Left to right, Tim Anderson of Focus Development, Andrew and Richard Aronson of Atlantic Realty, Ryan Morrison of The Carlyle Group, Mayor Elizabeth Tisdahl, Second Ward Alderman Peter Braithwaite, Seventh Ward Alderman Jane Grover and City Director of Community and Economic Development Steve Griffin celebrate work on the Sienna development. Photo by Mary Mumbrue

The noise of construction equipment already working on the Sienna development appeared to have no effect on the enthusiasm of City officials, spectators and the development team as they announced the beginning of Focus Development’s completion of the long-dormant Sienna project.

The development encompasses the block bounded by Church and Clark streets and Oak and Ridge avenues. Construction problems – the collapse of one of the garages – followed by foreclosure, stalled the project for several years, leaving what many considered an eyesore along one of Evanston’s main arteries.

The pendulum for this pit has swung the other way. A development team assembled by Bill Harding of Harding Realty at the request of Inland Bank, which held the property in foreclosure, will complete the development with a 175-unit condominium building. The new building will be “sympathetic” to the present ones, said Tim Anderson of Focus Development. Other members of the development team are Booth Hansen, architects, The Carlyle Group, investors, and Atlantic Realty, the real estate agent.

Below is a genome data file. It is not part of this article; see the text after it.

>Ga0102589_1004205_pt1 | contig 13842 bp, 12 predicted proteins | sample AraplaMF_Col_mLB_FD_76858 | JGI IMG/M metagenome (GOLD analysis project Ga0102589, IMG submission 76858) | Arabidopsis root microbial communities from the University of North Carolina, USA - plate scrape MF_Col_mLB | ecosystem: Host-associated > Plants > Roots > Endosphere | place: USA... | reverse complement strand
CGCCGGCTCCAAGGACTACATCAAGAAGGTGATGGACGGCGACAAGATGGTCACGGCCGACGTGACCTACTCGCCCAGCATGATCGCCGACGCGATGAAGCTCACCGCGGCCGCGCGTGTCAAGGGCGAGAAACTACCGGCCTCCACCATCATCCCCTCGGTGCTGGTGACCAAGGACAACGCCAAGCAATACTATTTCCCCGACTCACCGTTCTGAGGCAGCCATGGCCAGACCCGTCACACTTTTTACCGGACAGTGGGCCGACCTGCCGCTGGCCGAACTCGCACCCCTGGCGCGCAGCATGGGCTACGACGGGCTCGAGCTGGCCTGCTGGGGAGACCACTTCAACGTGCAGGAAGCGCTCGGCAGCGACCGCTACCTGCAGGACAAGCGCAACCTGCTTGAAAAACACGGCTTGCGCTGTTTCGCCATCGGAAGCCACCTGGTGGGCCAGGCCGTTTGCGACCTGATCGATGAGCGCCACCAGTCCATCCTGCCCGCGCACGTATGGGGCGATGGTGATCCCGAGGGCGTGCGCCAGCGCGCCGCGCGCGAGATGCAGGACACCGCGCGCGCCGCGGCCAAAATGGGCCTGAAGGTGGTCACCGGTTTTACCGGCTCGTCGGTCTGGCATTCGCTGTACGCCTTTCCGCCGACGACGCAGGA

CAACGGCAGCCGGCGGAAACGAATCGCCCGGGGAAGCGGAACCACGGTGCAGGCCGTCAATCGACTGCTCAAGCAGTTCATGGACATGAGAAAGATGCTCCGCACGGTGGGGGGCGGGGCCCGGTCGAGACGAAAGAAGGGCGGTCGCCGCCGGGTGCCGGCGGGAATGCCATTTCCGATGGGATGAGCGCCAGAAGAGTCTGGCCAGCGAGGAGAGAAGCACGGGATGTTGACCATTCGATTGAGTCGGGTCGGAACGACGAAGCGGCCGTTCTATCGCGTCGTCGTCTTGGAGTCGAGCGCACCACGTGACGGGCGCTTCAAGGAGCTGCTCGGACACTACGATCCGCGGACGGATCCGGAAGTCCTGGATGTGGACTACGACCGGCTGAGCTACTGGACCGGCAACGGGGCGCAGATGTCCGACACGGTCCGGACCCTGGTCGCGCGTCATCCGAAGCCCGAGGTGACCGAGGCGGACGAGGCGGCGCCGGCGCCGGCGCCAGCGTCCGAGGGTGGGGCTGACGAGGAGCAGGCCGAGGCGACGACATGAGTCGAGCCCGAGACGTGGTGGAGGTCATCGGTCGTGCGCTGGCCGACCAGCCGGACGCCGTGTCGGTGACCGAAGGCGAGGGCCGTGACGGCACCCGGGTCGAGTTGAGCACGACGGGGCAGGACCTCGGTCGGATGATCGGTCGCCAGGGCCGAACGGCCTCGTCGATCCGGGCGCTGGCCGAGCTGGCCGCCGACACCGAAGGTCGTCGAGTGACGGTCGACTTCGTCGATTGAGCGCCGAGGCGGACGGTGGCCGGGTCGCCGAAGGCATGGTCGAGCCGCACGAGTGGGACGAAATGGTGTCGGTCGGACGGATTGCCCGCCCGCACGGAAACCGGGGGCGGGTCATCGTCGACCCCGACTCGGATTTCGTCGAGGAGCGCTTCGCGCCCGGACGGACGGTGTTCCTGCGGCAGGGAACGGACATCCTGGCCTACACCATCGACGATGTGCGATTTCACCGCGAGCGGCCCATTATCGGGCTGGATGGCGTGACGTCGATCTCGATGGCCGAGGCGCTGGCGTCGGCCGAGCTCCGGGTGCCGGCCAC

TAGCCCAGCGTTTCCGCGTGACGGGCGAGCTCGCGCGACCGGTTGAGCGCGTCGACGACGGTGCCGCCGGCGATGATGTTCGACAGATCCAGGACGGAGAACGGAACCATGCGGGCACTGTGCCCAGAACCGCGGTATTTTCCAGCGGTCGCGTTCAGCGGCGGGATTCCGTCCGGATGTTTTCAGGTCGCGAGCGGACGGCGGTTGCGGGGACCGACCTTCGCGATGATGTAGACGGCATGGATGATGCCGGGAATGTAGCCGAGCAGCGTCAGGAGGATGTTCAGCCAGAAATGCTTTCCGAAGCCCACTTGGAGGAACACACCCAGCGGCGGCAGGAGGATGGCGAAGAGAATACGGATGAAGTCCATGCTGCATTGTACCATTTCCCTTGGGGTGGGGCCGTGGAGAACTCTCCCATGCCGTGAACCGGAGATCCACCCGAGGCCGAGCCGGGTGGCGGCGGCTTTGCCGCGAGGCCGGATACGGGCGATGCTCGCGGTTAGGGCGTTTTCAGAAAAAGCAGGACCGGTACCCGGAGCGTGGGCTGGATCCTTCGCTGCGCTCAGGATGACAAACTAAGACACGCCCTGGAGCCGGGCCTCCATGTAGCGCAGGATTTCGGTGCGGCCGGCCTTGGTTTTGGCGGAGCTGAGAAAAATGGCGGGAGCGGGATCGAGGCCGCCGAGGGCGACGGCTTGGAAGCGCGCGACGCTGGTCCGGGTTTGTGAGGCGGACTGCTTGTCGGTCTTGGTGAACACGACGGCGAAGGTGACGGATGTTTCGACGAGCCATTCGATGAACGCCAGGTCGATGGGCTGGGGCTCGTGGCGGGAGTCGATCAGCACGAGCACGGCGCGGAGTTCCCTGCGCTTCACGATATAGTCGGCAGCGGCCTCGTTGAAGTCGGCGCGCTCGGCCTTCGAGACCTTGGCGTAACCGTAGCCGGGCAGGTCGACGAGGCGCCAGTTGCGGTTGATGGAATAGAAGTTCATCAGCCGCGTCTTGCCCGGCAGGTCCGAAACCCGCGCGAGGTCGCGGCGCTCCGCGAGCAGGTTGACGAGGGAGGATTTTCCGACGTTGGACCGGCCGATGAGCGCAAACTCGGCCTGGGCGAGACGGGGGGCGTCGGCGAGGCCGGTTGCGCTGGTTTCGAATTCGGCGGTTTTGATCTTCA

Dennis Marino, zoning manager for the City, said the team has turned around “a really bad situation and the failure of the economy. This is a really good example of the bank’s working with the developer, the condominium association and the City.”

“The building is going to be fabulous,” Mr. Anderson said. “Units will have nine-foot ceilings and custom wood cabinets. There will be a pool, a cyber café and an in-house movie theatre.” He said two aspects of the project will reflect the values of Evanston: Nine of the units will be affordable, according to City guidelines, and 12 will be “super-eco” units, incorporating many sustainable aspects.

Alderman Peter Braithwaite, in whose Second Ward the property lies, thanked the Sienna residents for their cooperation with the development team and thanked the developer for its sensitivity to the residents.

Commenting on what might have seemed the equipment’s cacophony, Mayor Elizabeth Tisdahl said. “The noise is a beautiful sound. The project is going to be lovely. You did the right thing. You came to the rescue. Thank you for investing in Evanston.”

Mary Gavin

Mary Gavin is the founder of the Evanston RoundTable. After 23 years as its publisher and manager, she helped transition the RoundTable to nonprofit status in 2021. She continues to write, edit, mentor...